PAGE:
Is an Expert Witness worth the Cost


Expert witnesses often seem to be the stuff of made for television courtroom dramas until you need one in real life. When you’re trying to settle a personal injury case, bringing in an expert witness can be the difference between winning and losing the case—but it could also make a big difference in the payout. Experts in a field don’t work for free, and being called upon to testify in a case is work. While they can only give their professional opinions and are not on any “side” in the case, calling one can be a difficult decision. Look at the perks and types and then decide if an expert witness will make a difference in your case.

The Perks of an Expert Witness

The perks of an expert witness is that they can help bridge the gap between the jury’s knowledge (assuming, of course, that you’ve chosen a jury trial for your personal injury proceeding) and the knowledge needed to understand the injury at hand. The most commonly brought in expert witnesses are medical experts and engineers. If you’re trying to hold a manufacturer responsible for the injury that you received due to a faulty piece in their product, for example, an expert engineer could be called to explain to the jury what the part was supposed to do and how it failed to do that in your case.

Expert witnesses often sound very impressive to a jury. Part of their introduction involves their credentials, which could include where they went to school and any relevant experience that they have. Some injury lawyers in Etobicoke prefer to bring in an expert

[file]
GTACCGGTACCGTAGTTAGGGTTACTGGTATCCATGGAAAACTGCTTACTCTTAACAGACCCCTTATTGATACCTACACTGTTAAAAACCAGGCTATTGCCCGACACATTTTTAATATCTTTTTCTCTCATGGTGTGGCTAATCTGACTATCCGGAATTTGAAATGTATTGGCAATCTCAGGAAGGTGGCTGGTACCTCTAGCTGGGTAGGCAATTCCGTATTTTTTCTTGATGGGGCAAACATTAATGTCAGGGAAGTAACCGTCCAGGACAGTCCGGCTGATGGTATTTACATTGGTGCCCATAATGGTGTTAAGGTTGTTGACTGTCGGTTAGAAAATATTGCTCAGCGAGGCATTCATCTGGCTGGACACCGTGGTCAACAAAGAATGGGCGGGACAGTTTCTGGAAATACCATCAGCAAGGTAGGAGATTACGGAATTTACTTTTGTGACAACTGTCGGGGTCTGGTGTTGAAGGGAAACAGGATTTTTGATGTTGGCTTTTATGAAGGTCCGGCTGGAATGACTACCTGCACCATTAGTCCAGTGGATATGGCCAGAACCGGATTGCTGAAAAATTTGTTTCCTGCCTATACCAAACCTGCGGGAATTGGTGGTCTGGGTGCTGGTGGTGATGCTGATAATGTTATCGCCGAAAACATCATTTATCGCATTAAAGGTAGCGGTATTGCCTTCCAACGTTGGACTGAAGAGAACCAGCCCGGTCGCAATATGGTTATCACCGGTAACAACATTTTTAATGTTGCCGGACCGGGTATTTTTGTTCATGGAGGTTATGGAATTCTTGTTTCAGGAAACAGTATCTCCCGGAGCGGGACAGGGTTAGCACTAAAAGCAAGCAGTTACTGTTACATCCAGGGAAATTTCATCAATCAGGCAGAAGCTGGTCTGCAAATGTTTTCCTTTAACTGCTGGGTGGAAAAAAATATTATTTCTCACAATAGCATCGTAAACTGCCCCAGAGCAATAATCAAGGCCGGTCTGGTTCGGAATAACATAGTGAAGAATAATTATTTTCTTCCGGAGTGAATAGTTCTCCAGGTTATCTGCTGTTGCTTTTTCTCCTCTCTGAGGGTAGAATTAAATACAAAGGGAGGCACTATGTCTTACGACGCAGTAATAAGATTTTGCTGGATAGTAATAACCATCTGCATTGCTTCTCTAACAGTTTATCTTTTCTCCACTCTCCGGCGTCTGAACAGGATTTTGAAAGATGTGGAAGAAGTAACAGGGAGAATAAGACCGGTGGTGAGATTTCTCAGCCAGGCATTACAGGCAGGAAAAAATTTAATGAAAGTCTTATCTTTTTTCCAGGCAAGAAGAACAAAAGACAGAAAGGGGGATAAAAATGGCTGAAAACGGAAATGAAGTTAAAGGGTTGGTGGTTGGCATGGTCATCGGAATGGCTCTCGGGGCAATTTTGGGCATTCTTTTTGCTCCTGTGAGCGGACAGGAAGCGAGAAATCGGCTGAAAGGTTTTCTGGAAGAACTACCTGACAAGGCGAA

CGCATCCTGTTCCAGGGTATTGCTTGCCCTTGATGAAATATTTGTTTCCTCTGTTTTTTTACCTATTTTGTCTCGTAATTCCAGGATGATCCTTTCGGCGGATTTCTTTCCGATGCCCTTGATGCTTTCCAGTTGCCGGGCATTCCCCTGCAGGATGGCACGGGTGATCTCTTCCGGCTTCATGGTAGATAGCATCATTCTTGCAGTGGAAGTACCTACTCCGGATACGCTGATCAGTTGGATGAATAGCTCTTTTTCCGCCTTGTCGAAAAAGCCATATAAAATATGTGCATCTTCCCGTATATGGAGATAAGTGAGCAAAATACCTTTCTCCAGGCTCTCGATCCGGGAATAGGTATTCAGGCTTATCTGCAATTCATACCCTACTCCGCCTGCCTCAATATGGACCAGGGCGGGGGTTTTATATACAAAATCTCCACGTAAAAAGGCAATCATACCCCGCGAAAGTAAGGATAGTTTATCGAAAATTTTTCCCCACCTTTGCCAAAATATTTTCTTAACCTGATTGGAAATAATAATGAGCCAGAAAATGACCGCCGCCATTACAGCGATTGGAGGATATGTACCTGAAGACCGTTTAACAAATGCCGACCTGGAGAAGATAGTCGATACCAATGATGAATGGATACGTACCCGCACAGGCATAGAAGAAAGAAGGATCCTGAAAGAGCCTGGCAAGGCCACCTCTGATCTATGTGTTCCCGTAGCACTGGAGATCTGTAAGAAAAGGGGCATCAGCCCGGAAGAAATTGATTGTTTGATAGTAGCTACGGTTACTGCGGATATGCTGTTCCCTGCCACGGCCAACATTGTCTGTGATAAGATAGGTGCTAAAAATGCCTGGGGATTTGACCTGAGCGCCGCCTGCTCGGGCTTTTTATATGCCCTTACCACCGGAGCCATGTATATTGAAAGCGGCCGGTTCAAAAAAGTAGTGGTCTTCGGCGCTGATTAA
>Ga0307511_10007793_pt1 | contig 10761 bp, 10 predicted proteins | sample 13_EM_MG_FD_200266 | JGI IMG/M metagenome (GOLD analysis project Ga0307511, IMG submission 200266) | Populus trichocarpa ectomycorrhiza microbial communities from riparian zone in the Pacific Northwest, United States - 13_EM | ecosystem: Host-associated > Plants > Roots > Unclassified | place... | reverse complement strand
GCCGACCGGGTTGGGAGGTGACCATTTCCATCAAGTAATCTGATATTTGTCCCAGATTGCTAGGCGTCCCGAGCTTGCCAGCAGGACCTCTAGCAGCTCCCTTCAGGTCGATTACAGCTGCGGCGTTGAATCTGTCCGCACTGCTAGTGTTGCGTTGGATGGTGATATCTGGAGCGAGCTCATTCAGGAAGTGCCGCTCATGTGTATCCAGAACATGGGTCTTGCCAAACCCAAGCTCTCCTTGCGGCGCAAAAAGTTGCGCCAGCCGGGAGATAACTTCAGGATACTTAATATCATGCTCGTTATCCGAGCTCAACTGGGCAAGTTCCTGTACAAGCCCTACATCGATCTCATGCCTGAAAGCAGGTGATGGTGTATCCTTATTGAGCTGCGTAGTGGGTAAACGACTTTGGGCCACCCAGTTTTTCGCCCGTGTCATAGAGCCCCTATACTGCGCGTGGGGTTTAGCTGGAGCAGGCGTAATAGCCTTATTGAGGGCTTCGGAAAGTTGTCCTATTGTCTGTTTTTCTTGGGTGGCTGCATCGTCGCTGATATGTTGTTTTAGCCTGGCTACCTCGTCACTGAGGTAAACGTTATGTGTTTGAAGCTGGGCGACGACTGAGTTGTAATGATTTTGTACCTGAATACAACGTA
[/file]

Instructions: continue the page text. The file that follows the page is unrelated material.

witness whenever possible just because they like the weight that it adds to their case. Here, we prefer to use them as a tool: good to have at hand when someone has the need of it, but not something that is useful in every circumstance. A good, solid case should stand on its own without an expert to lend weight to your evidence.

Should You Pick a Retained or Non-retained Witness

If you’ve decided that your case would benefit from someone to explain it or present evidence, you have to decide between retained and non-retained. A retained witness is someone with no personal involvement with the case or knowledge of your life. They were contacted to help prepare the case because they are an expert in their field. Most witnesses are of this type; as personal injury lawyers go, Etobicoke locals prefer the respectability of having no ties. This is especially useful for engineers and mechanics who should have no tie to you.

A non-retained witness is a witness who knew you before the incident in some capacity. The most common non-retained witness is a doctor. Say you have a spinal condition, but you also injured your spine in an accident; your own doctor could provide records and expert testimony on what was damages from the accident and what was the condition you’ve been living with before then.